A Virginia community where a 60-year-old man was killed by a security guard has ended its contract with the company that employed the officer.
News of the River Walk Community Association's decision comes as funeral arrangements were being finalized for the man, Jiansheng Chen, in Manhattan's Chinatown.
Billy Rudolph, a River Walk Community Association spokesman, confirmed to NBC News Thursday that it had terminated its business agreement on Tuesday with Citywide Protection Services in Chesapeake, Virginia.
Johnathan Cromwell, 21, who was charged last week in Chen's death, worked for the company.
Rudolph said the contract was initially suspended while authorities investigated. "Shortly after the arrest was made, the [homeowners' association] was able to get together and formally cancel it," he said.
Andrew Sacks, an attorney for the security company, did not immediately return a request for comment Thursday.
Chen, a grandfather and an immigrant from China, was fatally shot five times on Jan. 26 while in his minivan outside the River Walk clubhouse. A family attorney has said Chen went to the clubhouse parking lot that night to play Pokemon Go, a GPS-based virtual reality game.
Sacks has said Cromwell opened fire in self-defense after Chen drove his van toward the security guard. He has also said Chen had previously been served a notice barring him from a community area he had visited after hours.
Cromwell was charged last Thursday with second-degree murder and use of a firearm in the commission of murder. He was arraigned last week and has been in custody since.
Cromwell's defense attorney did not immediately return a request for comment Thursday morning.
Harry Zhang, president of the Eastern Virginia chapter of the Organization of Chinese Americans, a group helping the Chen family, told NBC News a bond hearing originally scheduled for Thursday was postponed until Monday.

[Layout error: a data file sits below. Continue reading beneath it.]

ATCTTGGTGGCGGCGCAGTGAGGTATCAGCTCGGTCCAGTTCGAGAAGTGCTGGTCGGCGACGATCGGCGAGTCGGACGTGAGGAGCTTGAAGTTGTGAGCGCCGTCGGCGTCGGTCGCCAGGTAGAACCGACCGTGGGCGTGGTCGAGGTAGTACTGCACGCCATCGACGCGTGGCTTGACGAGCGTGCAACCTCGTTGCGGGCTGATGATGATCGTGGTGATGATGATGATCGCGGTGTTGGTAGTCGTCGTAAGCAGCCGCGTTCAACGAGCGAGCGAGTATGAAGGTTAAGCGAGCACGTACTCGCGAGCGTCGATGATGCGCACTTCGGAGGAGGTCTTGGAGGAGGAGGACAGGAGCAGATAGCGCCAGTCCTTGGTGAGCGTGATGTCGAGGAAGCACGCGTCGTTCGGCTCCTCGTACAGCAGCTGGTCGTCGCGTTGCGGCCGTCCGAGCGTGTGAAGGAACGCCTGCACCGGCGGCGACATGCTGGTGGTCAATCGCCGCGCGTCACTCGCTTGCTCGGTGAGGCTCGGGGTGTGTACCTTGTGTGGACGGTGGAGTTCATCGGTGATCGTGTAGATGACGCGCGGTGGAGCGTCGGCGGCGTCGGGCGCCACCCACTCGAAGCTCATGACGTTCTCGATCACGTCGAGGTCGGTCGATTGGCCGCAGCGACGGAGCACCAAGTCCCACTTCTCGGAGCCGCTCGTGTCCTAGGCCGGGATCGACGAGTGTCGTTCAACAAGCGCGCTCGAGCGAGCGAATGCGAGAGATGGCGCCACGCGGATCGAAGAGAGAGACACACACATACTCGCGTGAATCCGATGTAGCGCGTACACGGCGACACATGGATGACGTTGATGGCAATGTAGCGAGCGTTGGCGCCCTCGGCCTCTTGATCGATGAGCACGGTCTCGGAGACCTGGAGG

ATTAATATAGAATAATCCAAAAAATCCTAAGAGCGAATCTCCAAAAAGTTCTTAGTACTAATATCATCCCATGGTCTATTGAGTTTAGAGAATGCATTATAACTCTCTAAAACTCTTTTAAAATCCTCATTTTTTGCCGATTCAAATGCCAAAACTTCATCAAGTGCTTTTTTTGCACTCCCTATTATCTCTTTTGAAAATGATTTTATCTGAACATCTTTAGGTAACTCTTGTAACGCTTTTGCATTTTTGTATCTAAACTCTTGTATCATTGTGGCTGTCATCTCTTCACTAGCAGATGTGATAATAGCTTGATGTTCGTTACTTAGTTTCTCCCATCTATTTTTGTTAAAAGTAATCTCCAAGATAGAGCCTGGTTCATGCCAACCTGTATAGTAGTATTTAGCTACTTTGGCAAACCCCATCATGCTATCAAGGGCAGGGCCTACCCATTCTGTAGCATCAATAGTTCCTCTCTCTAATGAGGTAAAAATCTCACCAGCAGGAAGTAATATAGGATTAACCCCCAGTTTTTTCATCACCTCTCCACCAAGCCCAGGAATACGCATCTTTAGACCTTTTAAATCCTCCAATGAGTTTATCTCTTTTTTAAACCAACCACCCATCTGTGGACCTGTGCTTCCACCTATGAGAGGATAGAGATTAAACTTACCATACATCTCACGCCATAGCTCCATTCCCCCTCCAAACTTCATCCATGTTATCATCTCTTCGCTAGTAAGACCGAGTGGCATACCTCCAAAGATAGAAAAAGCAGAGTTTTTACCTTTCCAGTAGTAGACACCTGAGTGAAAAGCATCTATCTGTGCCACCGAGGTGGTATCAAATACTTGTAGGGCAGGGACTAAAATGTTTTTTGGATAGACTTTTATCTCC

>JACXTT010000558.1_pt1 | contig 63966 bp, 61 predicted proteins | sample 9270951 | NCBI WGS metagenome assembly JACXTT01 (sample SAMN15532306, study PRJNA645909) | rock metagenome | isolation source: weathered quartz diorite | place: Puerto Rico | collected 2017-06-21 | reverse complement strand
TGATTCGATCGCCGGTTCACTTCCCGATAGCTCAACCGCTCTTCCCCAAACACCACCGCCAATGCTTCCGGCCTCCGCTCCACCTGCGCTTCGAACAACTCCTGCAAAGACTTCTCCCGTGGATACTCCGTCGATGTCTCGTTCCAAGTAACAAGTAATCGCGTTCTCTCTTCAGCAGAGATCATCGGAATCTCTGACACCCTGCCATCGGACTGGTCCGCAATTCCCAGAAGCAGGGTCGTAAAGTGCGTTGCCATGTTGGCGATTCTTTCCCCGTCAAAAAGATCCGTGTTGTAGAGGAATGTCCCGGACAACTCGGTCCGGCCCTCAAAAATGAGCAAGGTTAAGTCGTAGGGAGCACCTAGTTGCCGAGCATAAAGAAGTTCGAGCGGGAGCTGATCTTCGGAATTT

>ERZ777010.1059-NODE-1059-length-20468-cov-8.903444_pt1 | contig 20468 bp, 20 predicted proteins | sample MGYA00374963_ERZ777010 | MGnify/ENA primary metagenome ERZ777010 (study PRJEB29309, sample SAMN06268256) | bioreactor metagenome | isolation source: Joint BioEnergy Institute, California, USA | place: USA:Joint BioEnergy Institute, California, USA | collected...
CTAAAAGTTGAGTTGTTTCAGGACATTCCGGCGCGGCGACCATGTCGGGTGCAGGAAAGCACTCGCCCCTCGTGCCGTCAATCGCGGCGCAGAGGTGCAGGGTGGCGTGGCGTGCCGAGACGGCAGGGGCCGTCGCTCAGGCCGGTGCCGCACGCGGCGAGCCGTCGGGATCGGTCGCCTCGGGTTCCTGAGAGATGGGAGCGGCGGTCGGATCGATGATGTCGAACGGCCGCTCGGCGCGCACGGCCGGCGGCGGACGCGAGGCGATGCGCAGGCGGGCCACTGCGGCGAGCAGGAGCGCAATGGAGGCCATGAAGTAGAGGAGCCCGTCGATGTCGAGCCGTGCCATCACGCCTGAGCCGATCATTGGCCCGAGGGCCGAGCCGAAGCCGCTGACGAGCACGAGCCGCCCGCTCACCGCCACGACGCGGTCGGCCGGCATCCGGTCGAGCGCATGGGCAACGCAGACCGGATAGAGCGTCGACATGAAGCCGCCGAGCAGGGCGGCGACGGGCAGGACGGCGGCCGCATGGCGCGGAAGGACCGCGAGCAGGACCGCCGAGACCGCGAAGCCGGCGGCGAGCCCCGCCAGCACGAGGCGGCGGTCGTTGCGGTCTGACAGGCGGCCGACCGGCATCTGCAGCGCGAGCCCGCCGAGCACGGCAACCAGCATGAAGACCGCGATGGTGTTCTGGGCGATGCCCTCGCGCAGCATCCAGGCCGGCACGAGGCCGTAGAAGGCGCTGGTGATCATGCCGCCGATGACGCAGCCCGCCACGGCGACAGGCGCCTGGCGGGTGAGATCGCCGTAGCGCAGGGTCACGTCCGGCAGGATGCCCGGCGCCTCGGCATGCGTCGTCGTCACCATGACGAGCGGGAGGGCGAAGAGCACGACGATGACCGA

Zhang said the date change was to allow a Chinese-language interpreter to be present for the court hearing.
A number of questions remain about the shooting, which prompted U.S. Rep. Grace Meng (D-NY) and two Virginia congressmen to issue a joint statement last week calling for answers.
Among them is whether Cromwell should have been carrying a gun while on patrol.
The association maintains that its contract with Citywide Protection Services was for unarmed services. But Sacks, the company's attorney, has said it was for both armed and unarmed services, and said it was up to the company to decide which to provide.
James Broccoletti, an attorney representing the Chen family, told NBC News it's not surprising that the community association ended its contract.
"As you know, they suspended the contract immediately, and now they're taking this step," he said. "And I think it's an obvious step on their part to distance themselves as quickly as possible, and to take their association as far away as possible from the security company."
Meanwhile, Chen's body was brought this week to New York City where his wife lives, Coalition of Asian-Americans for Civil Rights organizer Phil Gim told NBC News.
Funeral services for Chen were being scheduled for sometime in March.